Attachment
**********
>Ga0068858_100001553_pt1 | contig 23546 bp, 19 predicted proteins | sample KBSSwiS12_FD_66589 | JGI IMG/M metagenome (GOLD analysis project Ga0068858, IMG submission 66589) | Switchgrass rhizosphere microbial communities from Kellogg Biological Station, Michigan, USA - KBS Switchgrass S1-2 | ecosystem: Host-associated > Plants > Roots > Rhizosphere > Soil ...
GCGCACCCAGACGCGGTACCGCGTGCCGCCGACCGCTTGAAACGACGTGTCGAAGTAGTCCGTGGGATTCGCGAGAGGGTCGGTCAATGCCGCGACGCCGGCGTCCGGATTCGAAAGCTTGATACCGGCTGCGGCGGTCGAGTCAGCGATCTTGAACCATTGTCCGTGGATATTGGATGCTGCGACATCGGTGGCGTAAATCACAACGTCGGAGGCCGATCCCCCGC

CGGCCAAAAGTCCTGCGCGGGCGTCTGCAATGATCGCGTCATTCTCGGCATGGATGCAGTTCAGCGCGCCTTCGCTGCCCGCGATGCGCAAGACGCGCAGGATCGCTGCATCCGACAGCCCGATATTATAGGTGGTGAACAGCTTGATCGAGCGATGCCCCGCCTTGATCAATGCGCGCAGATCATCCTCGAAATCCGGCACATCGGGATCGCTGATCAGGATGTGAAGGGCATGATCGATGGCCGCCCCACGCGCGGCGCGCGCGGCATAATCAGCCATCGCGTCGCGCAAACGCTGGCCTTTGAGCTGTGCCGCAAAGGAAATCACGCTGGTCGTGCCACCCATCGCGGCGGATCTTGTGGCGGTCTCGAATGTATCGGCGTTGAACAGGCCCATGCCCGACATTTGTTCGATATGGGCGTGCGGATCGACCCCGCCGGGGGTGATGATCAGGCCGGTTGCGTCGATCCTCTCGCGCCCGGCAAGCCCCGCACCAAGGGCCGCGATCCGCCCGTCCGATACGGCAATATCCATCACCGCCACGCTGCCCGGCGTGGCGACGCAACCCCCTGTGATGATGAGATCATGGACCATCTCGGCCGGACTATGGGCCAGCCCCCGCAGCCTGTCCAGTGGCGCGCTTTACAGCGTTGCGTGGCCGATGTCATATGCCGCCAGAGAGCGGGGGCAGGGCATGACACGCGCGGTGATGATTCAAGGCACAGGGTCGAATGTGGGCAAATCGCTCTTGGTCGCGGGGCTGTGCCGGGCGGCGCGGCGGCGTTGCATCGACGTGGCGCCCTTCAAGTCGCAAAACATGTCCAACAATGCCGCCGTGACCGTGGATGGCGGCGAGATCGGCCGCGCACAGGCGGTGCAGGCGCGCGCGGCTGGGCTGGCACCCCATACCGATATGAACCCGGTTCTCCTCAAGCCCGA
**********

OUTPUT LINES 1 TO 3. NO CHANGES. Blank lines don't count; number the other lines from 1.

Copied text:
>Ga0068858_100001553_pt1 | contig 23546 bp, 19 predicted proteins | sample KBSSwiS12_FD_66589 | JGI IMG/M metagenome (GOLD analysis project Ga0068858, IMG submission 66589) | Switchgrass rhizosphere microbial communities from Kellogg Biological Station, Michigan, USA - KBS Switchgrass S1-2 | ecosystem: Host-associated > Plants > Roots > Rhizosphere > Soil ...
GCGCACCCAGACGCGGTACCGCGTGCCGCCGACCGCTTGAAACGACGTGTCGAAGTAGTCCGTGGGATTCGCGAGAGGGTCGGTCAATGCCGCGACGCCGGCGTCCGGATTCGAAAGCTTGATACCGGCTGCGGCGGTCGAGTCAGCGATCTTGAACCATTGTCCGTGGATATTGGATGCTGCGACATCGGTGGCGTAAATCACAACGTCGGAGGCCGATCCCCCGC

CGGCCAAAAGTCCTGCGCGGGCGTCTGCAATGATCGCGTCATTCTCGGCATGGATGCAGTTCAGCGCGCCTTCGCTGCCCGCGATGCGCAAGACGCGCAGGATCGCTGCATCCGACAGCCCGATATTATAGGTGGTGAACAGCTTGATCGAGCGATGCCCCGCCTTGATCAATGCGCGCAGATCATCCTCGAAATCCGGCACATCGGGATCGCTGATCAGGATGTGAAGGGCATGATCGATGGCCGCCCCACGCGCGGCGCGCGCGGCATAATCAGCCATCGCGTCGCGCAAACGCTGGCCTTTGAGCTGTGCCGCAAAGGAAATCACGCTGGTCGTGCCACCCATCGCGGCGGATCTTGTGGCGGTCTCGAATGTATCGGCGTTGAACAGGCCCATGCCCGACATTTGTTCGATATGGGCGTGCGGATCGACCCCGCCGGGGGTGATGATCAGGCCGGTTGCGTCGATCCTCTCGCGCCCGGCAAGCCCCGCACCAAGGGCCGCGATCCGCCCGTCCGATACGGCAATATCCATCACCGCCACGCTGCCCGGCGTGGCGACGCAACCCCCTGTGATGATGAGATCATGGACCATCTCGGCCGGACTATGGGCCAGCCCCCGCAGCCTGTCCAGTGGCGCGCTTTACAGCGTTGCGTGGCCGATGTCATATGCCGCCAGAGAGCGGGGGCAGGGCATGACACGCGCGGTGATGATTCAAGGCACAGGGTCGAATGTGGGCAAATCGCTCTTGGTCGCGGGGCTGTGCCGGGCGGCGCGGCGGCGTTGCATCGACGTGGCGCCCTTCAAGTCGCAAAACATGTCCAACAATGCCGCCGTGACCGTGGATGGCGGCGAGATCGGCCGCGCACAGGCGGTGCAGGCGCGCGCGGCTGGGCTGGCACCCCATACCGATATGAACCCGGTTCTCCTCAAGCCCGA